Yet when Adam Lanza killed 20 children at Sandy Hook Elementary School in 2012, the media coverage worked to humanize the mass murderer, analyzing his psyche and delving into his troubled childhood. And when James Holmes went into a movie theatre in Aurora, Colo., armed to the teeth with automatic weapons, killed 12 people and injuring 70, he was described sympathetically as a “loner” with “mental health issues.”
Such discrepancies in the characterization of criminal acts across racial and religious lines are sometimes subtle, sometimes overt; however, the continual reinforcement of anti-Muslim bias can create deep-seated resentment waiting to explode.
“The continued and persistent representation in the mass media of Muslims as uncivilized, violent, terrorist animals who hate the West, has contributed to a climate of hate and mistrust, and has caused viewers to come to understand Muslim lives as without positive value and do not matter,” says Amin Husain, professor of Race and Media at the New School in New York City. “This makes killing Muslims permissible, if not excusable.” In this volatile climate, all that’s needed is one spark to incite someone to act out on their received prejudices.
While there’s no way of knowing whether it was Jeanine Pirro’s “we need to kill them!” tirade that pushed Hicks to homicide, the aggregate effect of the incessant reminder that we are constantly under threat of terrorism is itself a form of psychological terrorism.
The New York Police Department’s pattern of targeting Muslim communities with surveillance has been acknowledged as not only unconstitutional but also ineffective at providing America with more security. Like the U.S.’s war on terror, the only thing it accomplished was to sow suspicion and resentment among its citizens.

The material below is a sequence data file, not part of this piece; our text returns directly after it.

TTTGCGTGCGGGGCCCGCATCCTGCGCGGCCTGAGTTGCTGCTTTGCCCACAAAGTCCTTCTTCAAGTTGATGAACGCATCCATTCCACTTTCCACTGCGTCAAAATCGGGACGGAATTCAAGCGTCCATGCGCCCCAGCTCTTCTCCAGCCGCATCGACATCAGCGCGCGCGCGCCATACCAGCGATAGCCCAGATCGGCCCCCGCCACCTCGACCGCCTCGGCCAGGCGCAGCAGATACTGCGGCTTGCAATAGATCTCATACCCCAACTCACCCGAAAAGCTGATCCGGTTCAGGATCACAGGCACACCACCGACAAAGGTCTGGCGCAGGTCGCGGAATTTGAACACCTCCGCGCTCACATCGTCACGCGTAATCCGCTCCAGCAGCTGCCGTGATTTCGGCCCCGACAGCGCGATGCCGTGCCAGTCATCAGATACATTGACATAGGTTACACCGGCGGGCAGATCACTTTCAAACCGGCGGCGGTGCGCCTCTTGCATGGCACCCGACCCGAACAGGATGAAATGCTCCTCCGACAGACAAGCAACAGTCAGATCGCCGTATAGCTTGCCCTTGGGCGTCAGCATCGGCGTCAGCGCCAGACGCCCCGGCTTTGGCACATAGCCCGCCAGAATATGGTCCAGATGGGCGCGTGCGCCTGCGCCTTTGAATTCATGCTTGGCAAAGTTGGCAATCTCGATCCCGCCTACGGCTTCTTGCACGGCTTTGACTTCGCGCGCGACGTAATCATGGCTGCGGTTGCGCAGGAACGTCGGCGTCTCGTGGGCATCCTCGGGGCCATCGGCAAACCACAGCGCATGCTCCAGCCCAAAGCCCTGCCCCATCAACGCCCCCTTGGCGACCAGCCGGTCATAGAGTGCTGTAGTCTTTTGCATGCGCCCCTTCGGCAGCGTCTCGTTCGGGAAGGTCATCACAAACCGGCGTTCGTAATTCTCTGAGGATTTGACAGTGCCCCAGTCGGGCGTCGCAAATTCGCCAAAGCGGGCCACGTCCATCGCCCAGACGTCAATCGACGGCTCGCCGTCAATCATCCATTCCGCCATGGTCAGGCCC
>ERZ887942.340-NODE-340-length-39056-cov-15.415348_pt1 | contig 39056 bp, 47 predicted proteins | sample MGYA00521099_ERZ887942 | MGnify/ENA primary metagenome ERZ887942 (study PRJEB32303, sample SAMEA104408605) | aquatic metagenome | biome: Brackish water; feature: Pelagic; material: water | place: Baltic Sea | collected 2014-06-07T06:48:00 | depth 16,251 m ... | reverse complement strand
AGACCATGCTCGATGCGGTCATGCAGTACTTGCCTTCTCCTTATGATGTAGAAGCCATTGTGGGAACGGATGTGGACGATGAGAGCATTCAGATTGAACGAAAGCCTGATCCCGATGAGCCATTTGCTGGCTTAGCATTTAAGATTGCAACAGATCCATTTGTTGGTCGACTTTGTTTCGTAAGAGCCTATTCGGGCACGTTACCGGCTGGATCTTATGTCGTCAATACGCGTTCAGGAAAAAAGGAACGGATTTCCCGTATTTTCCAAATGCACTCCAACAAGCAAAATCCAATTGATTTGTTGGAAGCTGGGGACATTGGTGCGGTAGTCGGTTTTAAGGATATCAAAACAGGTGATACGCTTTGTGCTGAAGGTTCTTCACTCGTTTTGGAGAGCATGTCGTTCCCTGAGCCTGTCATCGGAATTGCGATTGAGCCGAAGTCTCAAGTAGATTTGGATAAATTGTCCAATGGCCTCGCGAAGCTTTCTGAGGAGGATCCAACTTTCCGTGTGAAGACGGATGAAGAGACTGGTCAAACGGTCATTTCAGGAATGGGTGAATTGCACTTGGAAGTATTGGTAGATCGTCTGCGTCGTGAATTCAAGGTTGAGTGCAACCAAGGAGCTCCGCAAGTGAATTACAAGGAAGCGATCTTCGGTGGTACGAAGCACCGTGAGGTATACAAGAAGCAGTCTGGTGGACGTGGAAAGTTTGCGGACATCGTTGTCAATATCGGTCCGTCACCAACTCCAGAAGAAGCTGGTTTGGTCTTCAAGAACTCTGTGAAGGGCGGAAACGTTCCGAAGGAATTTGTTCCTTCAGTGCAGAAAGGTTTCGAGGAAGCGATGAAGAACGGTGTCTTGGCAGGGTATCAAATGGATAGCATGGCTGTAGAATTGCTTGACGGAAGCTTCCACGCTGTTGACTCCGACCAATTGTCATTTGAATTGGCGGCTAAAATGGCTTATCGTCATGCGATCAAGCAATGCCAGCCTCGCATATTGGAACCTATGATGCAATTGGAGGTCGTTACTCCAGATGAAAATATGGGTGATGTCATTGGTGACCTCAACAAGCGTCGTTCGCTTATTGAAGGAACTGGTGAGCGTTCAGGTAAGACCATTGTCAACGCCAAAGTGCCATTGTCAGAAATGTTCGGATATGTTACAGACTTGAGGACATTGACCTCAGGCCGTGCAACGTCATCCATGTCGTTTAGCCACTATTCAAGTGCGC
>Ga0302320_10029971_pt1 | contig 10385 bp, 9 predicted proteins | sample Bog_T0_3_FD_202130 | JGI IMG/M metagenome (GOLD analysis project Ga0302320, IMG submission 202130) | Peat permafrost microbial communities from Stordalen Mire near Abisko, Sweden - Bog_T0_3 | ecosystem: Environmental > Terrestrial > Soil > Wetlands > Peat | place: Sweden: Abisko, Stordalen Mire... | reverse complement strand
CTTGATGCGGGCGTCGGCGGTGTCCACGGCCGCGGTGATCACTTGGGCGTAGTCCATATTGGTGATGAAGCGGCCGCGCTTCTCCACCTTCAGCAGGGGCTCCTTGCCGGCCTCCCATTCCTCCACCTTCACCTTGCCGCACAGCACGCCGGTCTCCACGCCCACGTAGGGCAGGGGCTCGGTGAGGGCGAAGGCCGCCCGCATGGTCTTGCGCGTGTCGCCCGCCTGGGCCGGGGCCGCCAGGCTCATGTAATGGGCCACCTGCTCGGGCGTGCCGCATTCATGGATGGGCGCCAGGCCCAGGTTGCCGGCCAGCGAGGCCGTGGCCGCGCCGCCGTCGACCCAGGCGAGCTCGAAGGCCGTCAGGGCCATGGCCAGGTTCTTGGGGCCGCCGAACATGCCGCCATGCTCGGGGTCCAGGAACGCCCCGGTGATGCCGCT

“In many parts of the Muslim world, the U.S. counterterrorism efforts are perceived as a war on Islam writ large,” says Faiza Patel, co-director of Liberty & National Security Program of the Brennan Center for Justice. “When you start targeting religious behavior, you feed into this notion that the United States, and particularly the FBI and the NYPD are at war with Islam, and that’s what we really shouldn’t be doing.”
Terrorism may be the most important political issue of our time, and when media outlets report on it with a biased slant, they do a grave disservice to the public’s interests and safety. When journalists tip the scales in showing us the wars the U.S. is engaged in around the world, they’re actually putting Americans at home in danger of violence. When extremists take innocent lives, the answer is rarely so simply found in explanations like parking disputes or mental illness.
Sadly, the reality may be closer to the words of the “Woolwich cleaver” Michael Adebolajo: “This is an eye for an eye, a tooth for a tooth. We will never stop fighting you, until you leave us alone.”